Coverage for gender reassignment surgery is rare but growing, with eight per cent of employers with 500 or more workers covering gender reassignment surgery in 2014 – compared to five per cent in 2013. This is according to data from a survey by Mercer.
As such, its still the preserve of large firms such as Goldman Sachs, which has offered the procedures as part of its health care package since 2008. Netflix, Facebook and Tesla are also among the companies identified as offering the procedures.
The companies are part of the Corporate Equality Index, which rates employers who provide at least one transgender-inclusive healthcare plan. The index showed that the number of companies offering such procedures has increased from 49 in 2009, to 418 in 2015.
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It said: “Businesses large and small have removed transgender exclusions from health insurance contracts and modified clinical guidelines to provide health insurance coverage for mental health counselling, hormone therapy, medical visits, surgical procedures and other treatments related to gender transition or sex reassignment.”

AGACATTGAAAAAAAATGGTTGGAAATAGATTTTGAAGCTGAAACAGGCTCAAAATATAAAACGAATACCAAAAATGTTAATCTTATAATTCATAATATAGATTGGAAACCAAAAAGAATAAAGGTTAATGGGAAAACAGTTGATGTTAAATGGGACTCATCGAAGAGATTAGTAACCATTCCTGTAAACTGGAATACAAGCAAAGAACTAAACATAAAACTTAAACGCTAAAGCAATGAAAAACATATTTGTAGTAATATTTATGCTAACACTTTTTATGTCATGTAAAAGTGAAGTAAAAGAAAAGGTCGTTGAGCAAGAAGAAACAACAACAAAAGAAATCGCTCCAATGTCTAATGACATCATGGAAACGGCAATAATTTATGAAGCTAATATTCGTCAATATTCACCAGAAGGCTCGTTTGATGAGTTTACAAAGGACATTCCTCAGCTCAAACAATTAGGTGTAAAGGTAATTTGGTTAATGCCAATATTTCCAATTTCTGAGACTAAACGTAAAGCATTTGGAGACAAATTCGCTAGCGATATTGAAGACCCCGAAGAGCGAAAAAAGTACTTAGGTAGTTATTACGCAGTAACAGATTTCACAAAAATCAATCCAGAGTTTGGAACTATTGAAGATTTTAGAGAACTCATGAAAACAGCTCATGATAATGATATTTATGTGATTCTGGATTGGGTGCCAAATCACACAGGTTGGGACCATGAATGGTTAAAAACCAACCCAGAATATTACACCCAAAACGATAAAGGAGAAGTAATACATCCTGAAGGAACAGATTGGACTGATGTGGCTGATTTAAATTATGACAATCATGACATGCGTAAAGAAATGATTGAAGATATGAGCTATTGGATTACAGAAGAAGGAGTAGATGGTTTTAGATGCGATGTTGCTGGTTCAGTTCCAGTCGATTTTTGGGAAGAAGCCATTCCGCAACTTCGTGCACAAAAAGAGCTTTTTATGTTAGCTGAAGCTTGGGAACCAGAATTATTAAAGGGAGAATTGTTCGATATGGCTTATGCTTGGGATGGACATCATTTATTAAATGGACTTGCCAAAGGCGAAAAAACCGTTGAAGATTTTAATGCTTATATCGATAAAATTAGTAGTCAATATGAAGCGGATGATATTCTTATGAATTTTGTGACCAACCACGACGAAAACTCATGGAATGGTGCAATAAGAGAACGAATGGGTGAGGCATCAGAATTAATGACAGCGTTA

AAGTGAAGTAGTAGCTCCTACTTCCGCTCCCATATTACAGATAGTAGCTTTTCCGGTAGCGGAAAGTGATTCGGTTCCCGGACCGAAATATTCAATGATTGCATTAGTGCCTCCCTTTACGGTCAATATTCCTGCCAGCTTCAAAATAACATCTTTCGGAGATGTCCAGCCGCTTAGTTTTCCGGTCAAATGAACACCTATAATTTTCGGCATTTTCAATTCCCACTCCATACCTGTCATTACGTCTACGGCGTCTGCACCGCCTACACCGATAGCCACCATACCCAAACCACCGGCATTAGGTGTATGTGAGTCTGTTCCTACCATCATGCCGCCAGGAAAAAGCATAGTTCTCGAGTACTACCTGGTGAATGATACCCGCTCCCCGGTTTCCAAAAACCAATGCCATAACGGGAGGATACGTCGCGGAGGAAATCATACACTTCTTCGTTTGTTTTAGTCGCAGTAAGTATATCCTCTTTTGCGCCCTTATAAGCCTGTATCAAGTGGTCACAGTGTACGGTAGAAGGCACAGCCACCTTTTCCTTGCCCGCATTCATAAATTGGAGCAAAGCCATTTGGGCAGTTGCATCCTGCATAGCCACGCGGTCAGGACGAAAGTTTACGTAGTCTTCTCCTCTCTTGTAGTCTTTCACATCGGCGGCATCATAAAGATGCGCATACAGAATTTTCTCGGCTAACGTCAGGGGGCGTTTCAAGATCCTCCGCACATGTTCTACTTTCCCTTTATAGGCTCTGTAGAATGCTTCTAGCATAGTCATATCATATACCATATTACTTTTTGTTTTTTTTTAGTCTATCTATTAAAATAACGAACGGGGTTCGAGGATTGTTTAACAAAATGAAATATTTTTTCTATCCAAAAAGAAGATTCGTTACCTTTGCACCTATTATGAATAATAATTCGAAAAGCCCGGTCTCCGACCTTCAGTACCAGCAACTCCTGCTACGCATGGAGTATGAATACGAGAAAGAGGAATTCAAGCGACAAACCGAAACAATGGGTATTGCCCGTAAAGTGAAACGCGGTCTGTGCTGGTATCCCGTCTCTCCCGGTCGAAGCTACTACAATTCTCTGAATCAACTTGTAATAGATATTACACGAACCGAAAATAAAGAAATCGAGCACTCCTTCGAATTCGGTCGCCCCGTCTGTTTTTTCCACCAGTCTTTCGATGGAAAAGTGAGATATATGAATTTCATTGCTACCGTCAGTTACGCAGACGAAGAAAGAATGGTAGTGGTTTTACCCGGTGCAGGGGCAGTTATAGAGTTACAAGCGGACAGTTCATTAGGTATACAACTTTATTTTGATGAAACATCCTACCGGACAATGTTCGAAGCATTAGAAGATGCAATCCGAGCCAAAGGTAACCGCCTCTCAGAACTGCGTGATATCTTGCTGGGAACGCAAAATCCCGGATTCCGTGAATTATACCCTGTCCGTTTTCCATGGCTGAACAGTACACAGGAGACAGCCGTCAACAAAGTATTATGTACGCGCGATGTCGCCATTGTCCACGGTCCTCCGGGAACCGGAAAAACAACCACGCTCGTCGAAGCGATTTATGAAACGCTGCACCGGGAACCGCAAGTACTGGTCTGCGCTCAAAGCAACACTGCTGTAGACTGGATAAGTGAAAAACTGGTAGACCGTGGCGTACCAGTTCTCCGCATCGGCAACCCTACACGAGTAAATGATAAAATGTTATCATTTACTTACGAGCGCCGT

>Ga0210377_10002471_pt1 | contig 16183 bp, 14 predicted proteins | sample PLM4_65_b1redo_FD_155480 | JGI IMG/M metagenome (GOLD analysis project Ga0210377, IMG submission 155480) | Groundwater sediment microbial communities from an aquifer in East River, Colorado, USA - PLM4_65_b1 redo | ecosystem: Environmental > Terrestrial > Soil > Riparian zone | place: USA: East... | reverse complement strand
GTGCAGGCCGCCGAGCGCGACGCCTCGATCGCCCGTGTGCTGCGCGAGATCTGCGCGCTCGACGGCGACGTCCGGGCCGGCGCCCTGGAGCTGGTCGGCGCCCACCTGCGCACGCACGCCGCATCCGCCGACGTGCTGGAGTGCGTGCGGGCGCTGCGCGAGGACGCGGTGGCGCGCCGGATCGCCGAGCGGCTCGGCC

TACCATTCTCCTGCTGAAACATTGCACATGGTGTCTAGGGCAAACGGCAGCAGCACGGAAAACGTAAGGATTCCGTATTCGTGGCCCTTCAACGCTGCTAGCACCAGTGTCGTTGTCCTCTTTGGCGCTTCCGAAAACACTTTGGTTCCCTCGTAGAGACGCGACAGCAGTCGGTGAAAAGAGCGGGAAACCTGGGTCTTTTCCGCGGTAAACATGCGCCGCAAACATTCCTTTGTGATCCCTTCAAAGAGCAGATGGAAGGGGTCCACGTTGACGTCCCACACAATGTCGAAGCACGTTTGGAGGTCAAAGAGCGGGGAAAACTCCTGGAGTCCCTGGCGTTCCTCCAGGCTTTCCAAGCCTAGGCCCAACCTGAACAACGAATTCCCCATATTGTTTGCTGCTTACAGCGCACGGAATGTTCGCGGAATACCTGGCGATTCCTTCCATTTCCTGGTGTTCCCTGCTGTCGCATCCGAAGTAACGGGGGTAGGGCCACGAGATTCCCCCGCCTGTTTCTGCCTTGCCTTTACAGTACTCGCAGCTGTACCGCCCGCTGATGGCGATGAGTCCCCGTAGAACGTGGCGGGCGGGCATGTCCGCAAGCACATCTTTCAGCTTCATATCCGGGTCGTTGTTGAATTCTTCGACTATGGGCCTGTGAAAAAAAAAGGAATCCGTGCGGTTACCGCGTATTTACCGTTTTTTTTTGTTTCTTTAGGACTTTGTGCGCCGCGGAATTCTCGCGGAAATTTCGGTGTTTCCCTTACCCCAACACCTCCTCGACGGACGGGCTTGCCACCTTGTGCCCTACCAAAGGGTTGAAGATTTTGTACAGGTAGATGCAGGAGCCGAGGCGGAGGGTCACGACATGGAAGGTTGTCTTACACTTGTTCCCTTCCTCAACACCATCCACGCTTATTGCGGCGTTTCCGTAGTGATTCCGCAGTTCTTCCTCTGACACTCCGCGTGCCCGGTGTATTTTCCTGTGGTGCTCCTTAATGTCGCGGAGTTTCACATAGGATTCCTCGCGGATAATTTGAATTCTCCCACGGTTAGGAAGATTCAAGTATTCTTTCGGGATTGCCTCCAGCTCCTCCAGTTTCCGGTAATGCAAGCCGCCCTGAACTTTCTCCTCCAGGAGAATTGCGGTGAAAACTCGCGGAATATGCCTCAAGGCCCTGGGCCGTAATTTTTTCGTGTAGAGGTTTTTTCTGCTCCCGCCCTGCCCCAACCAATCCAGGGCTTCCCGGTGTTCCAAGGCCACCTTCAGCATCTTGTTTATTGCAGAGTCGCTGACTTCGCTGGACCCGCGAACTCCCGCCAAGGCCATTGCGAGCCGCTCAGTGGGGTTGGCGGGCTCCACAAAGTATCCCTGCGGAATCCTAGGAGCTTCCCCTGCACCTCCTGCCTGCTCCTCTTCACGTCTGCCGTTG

However, the addition of gender reassignment procedures to the list of permitted treatments under staff health cover has been seen by some as a way for bosses to promote their commitment to a diverse workforce.
Professor James Baron from Yale University suggested such perks could be a way for employers to look as though they promote diversity, without employing more transgender staff members and “knowing that very few employees will actually use the new services”.
As well as that, research from the University of California found that only one person in every 10,000-20,000 workers would take advantage of these procedures, explaining: “It becomes a bit of a rat race as to who can out-commit whom with diversity initiatives. Committing to this form of equality allows a company to put another arrow in its quiver without terribly profound cost implications.”
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